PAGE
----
NICE TAIL: Beautiful seared scallops on a bed of lentils and scallions are crossed with a meaty oxtail in a cream sauce.
At breakfast and lunch, Pairings serves as a basic hotel restaurant, which the Park Plaza has lacked for about 10 years. But at dinner, chef Robert Bean gets creative with exotic ingredients. Unfortunately, the cuisine is a work in progress. While some of Bean's dishes are visually arresting and delicious, others are experiments gone wrong, and/or visually almost comical. (A modest bowl of soup ($8) is served in an enormous bowl, while the same amount of, say, cuttlefish tapas ($8) is crammed in a petite cast-iron pot with a lid.)
|Pairings | 50 Park Plaza (Park Plaza Hotel), Boston | 617.262.3473 | Open Monday–Thursday, 6:30–11 am, 11:30 am–2 pm, and 5 pm–1 am; Friday and Saturday, 6:30–11 am, 11:30–2 pm, and 5 pm–2 am; and Sunday, 6:30–11 am and 11:30 am–2 pm | AE, MC, VI | Beer and wine | Valet parking, Columbus Avenue side of hotel | Sidewalk-level access|
Presentation aside, many of Bean's small plates and tapas are fabulous. The cuttlefish, for instance — meaty strips of cephalopod in a sauce of onions, sausage, and a little orange — are excellent, and a fine topping for the complementary sourdough bread. The red kuri squash soup with curry powder is rich and satisfying, even if the bowl is a little silly. It is one of those dry, Japanese-type squashes that stand up to anything. And a red-beet salad ($8) with blue cheese, endive, and pistachios likewise deserves attention in a crowded field.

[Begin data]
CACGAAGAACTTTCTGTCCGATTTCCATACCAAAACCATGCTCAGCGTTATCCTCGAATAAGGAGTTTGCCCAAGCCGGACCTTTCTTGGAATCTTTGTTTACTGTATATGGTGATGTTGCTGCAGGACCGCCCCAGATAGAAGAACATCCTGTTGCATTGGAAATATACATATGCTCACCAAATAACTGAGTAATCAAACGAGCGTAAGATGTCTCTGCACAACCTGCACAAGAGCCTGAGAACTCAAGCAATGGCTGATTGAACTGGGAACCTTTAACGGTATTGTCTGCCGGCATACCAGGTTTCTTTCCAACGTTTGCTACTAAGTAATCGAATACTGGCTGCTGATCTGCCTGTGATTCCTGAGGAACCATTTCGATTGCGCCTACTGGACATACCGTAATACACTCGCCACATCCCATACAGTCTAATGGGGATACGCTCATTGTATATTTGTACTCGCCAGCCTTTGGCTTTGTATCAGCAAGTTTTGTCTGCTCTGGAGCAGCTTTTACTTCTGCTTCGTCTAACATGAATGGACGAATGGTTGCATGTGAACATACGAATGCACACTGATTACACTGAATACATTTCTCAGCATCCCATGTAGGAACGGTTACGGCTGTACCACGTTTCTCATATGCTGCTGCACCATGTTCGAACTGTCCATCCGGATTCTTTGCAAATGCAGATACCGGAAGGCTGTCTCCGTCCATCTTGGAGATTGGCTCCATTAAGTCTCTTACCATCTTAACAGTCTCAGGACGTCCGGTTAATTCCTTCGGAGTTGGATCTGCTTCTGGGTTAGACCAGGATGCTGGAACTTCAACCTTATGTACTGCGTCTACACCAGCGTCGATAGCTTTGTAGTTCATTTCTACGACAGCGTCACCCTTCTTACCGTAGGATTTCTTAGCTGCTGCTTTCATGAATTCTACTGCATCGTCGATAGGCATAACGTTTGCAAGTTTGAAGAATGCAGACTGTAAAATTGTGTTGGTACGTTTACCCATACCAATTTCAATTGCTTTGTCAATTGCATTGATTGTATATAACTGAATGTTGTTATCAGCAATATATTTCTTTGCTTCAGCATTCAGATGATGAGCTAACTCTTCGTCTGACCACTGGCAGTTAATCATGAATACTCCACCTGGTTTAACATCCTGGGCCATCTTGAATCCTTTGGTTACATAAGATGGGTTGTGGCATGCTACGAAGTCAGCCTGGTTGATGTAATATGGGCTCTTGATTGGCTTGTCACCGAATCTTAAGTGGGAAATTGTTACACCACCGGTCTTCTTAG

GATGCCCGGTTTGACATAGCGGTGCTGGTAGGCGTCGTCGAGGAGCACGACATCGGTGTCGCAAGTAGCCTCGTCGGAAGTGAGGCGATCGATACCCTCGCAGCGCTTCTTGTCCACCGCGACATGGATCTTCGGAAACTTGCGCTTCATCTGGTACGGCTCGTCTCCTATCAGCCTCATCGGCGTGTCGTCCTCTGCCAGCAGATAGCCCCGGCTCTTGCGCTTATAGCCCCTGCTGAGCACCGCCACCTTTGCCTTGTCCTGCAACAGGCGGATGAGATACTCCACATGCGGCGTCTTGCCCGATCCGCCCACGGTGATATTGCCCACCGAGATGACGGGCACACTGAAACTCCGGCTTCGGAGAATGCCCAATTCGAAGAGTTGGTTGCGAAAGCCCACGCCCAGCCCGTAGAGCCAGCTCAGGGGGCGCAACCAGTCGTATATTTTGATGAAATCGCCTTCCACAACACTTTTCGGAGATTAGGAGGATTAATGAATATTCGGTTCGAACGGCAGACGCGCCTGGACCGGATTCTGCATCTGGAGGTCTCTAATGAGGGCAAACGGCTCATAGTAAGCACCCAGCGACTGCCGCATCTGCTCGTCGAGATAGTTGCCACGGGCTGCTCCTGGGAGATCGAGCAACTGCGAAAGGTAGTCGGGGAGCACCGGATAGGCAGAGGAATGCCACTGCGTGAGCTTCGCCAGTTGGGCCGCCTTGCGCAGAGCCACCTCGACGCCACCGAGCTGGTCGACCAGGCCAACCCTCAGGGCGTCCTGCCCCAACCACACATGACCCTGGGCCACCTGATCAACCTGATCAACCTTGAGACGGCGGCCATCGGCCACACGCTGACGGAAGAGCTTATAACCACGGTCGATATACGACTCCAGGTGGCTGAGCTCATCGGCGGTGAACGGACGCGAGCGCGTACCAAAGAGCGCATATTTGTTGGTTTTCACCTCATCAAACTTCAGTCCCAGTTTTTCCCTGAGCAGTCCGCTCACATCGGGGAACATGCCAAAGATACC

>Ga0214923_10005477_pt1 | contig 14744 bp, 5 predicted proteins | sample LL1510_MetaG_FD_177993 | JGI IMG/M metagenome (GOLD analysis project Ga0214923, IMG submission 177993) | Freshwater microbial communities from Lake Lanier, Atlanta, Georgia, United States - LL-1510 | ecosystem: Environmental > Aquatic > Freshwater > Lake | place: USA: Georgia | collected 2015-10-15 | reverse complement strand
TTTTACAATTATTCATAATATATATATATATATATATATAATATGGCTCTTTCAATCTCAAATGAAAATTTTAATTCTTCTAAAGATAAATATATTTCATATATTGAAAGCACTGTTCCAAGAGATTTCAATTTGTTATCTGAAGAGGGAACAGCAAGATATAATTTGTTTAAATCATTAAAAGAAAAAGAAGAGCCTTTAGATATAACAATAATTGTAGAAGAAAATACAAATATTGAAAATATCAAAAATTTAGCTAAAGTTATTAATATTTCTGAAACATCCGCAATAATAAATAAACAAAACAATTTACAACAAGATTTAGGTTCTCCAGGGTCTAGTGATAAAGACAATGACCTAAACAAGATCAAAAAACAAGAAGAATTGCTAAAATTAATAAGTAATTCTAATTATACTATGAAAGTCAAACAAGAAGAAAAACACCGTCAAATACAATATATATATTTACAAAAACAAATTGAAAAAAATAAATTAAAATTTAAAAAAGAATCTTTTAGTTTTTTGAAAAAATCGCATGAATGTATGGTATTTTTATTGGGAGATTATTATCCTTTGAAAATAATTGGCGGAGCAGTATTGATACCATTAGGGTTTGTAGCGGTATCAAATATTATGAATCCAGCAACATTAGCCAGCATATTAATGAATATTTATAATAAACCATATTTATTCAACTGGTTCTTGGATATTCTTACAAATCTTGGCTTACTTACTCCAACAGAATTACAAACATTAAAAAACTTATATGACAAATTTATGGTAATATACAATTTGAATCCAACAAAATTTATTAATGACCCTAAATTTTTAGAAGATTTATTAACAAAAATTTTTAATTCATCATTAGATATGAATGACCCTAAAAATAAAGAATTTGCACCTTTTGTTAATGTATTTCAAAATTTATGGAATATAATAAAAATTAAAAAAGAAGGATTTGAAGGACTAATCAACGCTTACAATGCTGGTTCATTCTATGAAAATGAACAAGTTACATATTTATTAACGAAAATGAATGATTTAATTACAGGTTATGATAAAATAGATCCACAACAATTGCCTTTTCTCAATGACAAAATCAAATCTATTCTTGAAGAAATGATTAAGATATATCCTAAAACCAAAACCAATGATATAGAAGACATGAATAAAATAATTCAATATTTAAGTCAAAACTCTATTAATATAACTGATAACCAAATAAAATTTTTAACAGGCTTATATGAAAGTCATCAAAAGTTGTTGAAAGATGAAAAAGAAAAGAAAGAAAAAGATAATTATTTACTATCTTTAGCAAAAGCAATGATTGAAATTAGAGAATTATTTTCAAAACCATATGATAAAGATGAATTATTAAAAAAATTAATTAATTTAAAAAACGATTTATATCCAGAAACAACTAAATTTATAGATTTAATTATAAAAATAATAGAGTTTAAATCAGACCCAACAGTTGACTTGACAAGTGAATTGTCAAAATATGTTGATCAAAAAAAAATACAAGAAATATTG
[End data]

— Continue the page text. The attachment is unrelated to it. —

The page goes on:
Though Bean used to work at Todd English's Bonfire (in this same space) and Kingfish Hall, his grilled flatbread ($9) — a novel and effective combination topping of roast pork pieces, fig jam, cheese, and fresh chopped arugula — is better than English's grilled pizza.
But then you get something like grilled prawns with shishito peppers, espelette, and pequillo peppers ($12) — thin-shelled shrimp and three kinds of mild chilies — which is tasty, but not up to the simple tapa of grilled peppers you get at Estragon, or the beautifully grilled shishito peppers at Exotic Sushi and Tapas. And Brussels sprouts ($6) are one of my favorite vegetables, but not in this sour, salty sauce.
As for the lobster corndogs ($12) with "vadouvan" and pickled cabbage — say what? Back when Boston chefs were all doing lobster sausage, I wrote that it failed the Nadeau test: if you were going to sell me a lobster sausage, it had to be as much fun or better than a plain boiled lobster. Applying this standard to lobster corn dogs, I advise you to skip this dish. The batter overpowers the lobster meat, as well as the vadouvan — which, for the record, is a French mixed spice based on Indian curry flavors.